OD-seq: outlier detection in multiple sequence alignments.

Jehl P, Sievers F, Higgins DG - BMC Bioinformatics (2015)

Computing times. Plot of compute times for varying length and number of sequences in mBed and full distance mode for the 3 different metrics. The execution times are measured in seconds and shown on the y-axis. In a the datasets contain 5000 sequences with length varying from 10 to 2000 amino acids (x-axis). The datasets used in b consist of 10 to 50,000 sequences (x-axis) of length 200
© Copyright Policy - OpenAccess
Related In: Results  -  Collection

License 1 - License 2
Show All Figures
getmorefigures.php?uid=PMC4548304&req=5

Fig4: Computing times. Plot of compute times for varying length and number of sequences in mBed and full distance mode for the 3 different metrics. The execution times are measured in seconds and shown on the y-axis. In a the datasets contain 5000 sequences with length varying from 10 to 2000 amino acids (x-axis). The datasets used in b consist of 10 to 50,000 sequences (x-axis) of length 200
Mentions: The run times for the algorithm are expected to show a minimum complexity of O(L) in sequence length. Times for different subsets of the ABC transporters of different lengths are plotted in (Fig. 4a) and all variations of the algorithm do show approximately linear behaviour. Time complexity wrt number of sequences is expected to be O(N2) for full distance matrix mode or O(N log(N)) for mBed mode. Run times for different subsets of the ABC transporters are plotted in (Fig. 4b). Data shown is the execution time for the whole analysis including sequence read, distance computation, normalisation and output. The outlier detection for the whole ABC transporter family from Pfam with 363,409 sequences with an alignment length of 2177 takes 39 minutes on one CPU core.Fig. 4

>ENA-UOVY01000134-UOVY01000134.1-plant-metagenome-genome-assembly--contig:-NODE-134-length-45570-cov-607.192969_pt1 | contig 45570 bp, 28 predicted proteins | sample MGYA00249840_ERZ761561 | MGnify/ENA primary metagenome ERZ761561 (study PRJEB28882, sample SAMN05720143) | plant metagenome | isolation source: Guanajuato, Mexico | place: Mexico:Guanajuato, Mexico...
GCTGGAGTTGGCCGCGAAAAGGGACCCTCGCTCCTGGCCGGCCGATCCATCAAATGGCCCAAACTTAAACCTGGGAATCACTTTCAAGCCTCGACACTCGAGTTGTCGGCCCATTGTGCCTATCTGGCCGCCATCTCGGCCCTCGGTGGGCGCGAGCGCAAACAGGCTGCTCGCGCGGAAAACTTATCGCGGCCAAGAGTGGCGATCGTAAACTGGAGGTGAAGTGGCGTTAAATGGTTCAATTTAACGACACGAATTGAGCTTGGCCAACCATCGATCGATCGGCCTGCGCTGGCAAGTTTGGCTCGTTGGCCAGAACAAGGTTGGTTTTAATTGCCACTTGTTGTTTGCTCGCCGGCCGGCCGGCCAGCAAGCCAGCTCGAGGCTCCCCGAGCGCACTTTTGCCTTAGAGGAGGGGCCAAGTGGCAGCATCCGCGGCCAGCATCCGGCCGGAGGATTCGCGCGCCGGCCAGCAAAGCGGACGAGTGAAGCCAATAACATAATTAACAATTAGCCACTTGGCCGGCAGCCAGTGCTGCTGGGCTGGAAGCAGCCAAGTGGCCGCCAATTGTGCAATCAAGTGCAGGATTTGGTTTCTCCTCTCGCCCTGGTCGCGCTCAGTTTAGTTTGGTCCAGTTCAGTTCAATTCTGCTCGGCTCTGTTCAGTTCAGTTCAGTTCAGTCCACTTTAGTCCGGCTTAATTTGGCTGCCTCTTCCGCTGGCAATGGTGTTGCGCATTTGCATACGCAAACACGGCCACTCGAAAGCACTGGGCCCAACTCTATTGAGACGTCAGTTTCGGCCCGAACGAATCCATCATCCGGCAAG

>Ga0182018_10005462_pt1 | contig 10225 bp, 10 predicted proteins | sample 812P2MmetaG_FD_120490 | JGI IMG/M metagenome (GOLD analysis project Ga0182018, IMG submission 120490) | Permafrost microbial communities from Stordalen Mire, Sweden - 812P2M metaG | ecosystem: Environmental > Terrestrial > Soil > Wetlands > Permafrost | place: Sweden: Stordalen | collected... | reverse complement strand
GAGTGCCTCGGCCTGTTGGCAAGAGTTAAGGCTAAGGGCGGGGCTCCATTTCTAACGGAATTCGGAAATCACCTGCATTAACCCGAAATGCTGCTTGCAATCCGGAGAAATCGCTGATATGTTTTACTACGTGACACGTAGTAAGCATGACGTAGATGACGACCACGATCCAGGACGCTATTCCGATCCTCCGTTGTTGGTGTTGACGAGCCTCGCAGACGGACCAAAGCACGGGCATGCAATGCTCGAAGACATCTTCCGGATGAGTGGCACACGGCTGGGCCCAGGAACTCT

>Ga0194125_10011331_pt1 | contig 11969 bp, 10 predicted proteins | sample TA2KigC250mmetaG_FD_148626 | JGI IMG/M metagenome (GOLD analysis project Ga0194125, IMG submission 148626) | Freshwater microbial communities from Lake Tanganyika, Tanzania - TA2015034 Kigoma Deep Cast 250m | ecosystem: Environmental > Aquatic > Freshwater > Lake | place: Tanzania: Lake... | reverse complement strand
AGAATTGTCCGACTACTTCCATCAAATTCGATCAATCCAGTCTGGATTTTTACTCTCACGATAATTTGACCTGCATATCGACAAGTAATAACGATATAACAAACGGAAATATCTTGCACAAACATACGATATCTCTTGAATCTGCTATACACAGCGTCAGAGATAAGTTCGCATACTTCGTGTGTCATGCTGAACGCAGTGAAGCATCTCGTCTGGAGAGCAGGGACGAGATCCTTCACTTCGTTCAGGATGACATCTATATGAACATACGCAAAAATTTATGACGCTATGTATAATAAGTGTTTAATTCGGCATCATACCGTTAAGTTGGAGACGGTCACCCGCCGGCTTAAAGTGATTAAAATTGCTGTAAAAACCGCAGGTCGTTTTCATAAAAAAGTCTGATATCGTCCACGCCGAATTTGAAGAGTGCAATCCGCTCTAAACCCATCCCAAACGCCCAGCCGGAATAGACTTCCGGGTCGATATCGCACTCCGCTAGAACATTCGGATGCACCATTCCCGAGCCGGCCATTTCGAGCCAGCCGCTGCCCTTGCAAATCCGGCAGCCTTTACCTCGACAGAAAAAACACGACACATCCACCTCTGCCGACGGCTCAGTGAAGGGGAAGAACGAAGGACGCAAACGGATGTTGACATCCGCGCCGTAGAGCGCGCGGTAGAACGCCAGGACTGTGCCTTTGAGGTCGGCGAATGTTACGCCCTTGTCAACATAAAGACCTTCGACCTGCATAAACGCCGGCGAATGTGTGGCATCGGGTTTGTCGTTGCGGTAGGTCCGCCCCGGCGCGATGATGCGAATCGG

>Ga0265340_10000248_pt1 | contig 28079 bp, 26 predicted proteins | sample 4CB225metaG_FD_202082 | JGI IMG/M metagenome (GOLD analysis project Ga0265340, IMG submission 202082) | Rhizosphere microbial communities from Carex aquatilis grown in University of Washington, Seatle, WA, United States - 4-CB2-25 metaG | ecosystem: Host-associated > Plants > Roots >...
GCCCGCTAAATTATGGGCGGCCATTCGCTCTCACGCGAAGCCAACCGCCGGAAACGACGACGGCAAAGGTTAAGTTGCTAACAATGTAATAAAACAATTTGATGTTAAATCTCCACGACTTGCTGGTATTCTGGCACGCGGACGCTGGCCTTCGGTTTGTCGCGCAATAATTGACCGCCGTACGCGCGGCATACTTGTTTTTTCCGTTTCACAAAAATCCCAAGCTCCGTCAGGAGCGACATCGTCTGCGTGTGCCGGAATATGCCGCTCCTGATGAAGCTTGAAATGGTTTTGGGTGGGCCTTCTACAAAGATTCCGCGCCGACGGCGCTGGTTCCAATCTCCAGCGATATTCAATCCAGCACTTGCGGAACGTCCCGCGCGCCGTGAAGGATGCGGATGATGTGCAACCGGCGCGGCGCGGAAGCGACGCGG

Bottom Line: Outlier sequences are found by examining the average distance of each sequence to the rest.Anomalous average distances are then found using the interquartile range of the distribution of average distances or by bootstrapping them.It can also detect outliers in sets of unaligned sequences, but with reduced accuracy.

View Article: PubMed Central - PubMed

Affiliation: UCD Conway Institute of Biomolecular and Biomedical Sciences, University College Dublin, Dublin, 4, Ireland. peter.jehl@ucdconnect.ie.

ABSTRACT

Background: Multiple sequence alignments (MSA) are widely used in sequence analysis for a variety of tasks. Outlier sequences can make downstream analyses unreliable or make the alignments less accurate while they are being constructed. This paper describes a simple method for automatically detecting outliers and accompanying software called OD-seq. It is based on finding sequences whose average distance to the rest of the sequences in a dataset, is anomalous.

Results: The software can take a MSA, distance matrix or set of unaligned sequences as input. Outlier sequences are found by examining the average distance of each sequence to the rest. Anomalous average distances are then found using the interquartile range of the distribution of average distances or by bootstrapping them. The complexity of any analysis of a distance matrix is normally at least O(N(2)) for N sequences. This is prohibitive for large N but is reduced here by using the mBed algorithm from Clustal Omega. This reduces the complexity to O(N log(N)) which makes even very large alignments easy to analyse on a single core. We tested the ability of OD-seq to detect outliers using artificial test cases of sequences from Pfam families, seeded with sequences from other Pfam families. Using a MSA as input, OD-seq is able to detect outliers with very high sensitivity and specificity.

Conclusion: OD-seq is a practical and simple method to detect outliers in MSAs. It can also detect outliers in sets of unaligned sequences, but with reduced accuracy. For medium sized alignments, of a few thousand sequences, it can detect outliers in a few seconds. Software available as http://www.bioinf.ucd.ie/download/od-seq.tar.gz.

No MeSH data available.


Related in: MedlinePlus